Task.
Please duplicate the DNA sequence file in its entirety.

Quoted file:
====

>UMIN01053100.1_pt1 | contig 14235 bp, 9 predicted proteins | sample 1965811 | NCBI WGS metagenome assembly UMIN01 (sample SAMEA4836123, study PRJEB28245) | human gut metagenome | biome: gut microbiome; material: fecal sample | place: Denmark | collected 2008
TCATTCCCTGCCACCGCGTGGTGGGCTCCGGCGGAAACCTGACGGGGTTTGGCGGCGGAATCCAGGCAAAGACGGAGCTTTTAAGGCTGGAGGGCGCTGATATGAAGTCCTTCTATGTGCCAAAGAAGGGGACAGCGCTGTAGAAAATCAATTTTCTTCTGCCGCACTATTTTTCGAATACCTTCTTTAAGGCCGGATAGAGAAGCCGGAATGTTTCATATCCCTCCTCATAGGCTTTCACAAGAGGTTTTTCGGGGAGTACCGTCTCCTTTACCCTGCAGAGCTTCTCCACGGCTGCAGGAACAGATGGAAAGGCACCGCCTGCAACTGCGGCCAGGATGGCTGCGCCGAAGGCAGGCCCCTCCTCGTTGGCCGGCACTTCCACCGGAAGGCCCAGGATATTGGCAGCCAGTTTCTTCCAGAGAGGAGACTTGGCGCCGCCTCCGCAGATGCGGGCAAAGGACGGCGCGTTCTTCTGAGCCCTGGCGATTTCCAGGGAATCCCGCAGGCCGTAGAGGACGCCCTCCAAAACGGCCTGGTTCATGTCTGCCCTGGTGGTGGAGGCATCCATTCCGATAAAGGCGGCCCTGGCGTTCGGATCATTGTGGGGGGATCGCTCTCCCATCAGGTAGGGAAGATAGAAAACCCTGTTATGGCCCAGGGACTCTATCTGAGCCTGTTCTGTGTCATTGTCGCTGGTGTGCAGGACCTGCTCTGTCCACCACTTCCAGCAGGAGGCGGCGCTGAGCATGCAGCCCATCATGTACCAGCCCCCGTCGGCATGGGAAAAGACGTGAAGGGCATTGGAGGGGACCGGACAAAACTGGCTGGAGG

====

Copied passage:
>UMIN01053100.1_pt1 | contig 14235 bp, 9 predicted proteins | sample 1965811 | NCBI WGS metagenome assembly UMIN01 (sample SAMEA4836123, study PRJEB28245) | human gut metagenome | biome: gut microbiome; material: fecal sample | place: Denmark | collected 2008
TCATTCCCTGCCACCGCGTGGTGGGCTCCGGCGGAAACCTGACGGGGTTTGGCGGCGGAATCCAGGCAAAGACGGAGCTTTTAAGGCTGGAGGGCGCTGATATGAAGTCCTTCTATGTGCCAAAGAAGGGGACAGCGCTGTAGAAAATCAATTTTCTTCTGCCGCACTATTTTTCGAATACCTTCTTTAAGGCCGGATAGAGAAGCCGGAATGTTTCATATCCCTCCTCATAGGCTTTCACAAGAGGTTTTTCGGGGAGTACCGTCTCCTTTACCCTGCAGAGCTTCTCCACGGCTGCAGGAACAGATGGAAAGGCACCGCCTGCAACTGCGGCCAGGATGGCTGCGCCGAAGGCAGGCCCCTCCTCGTTGGCCGGCACTTCCACCGGAAGGCCCAGGATATTGGCAGCCAGTTTCTTCCAGAGAGGAGACTTGGCGCCGCCTCCGCAGATGCGGGCAAAGGACGGCGCGTTCTTCTGAGCCCTGGCGATTTCCAGGGAATCCCGCAGGCCGTAGAGGACGCCCTCCAAAACGGCCTGGTTCATGTCTGCCCTGGTGGTGGAGGCATCCATTCCGATAAAGGCGGCCCTGGCGTTCGGATCATTGTGGGGGGATCGCTCTCCCATCAGGTAGGGAAGATAGAAAACCCTGTTATGGCCCAGGGACTCTATCTGAGCCTGTTCTGTGTCATTGTCGCTGGTGTGCAGGACCTGCTCTGTCCACCACTTCCAGCAGGAGGCGGCGCTGAGCATGCAGCCCATCATGTACCAGCCCCCGTCGGCATGGGAAAAGACGTGAAGGGCATTGGAGGGGACCGGACAAAACTGGCTGGAGG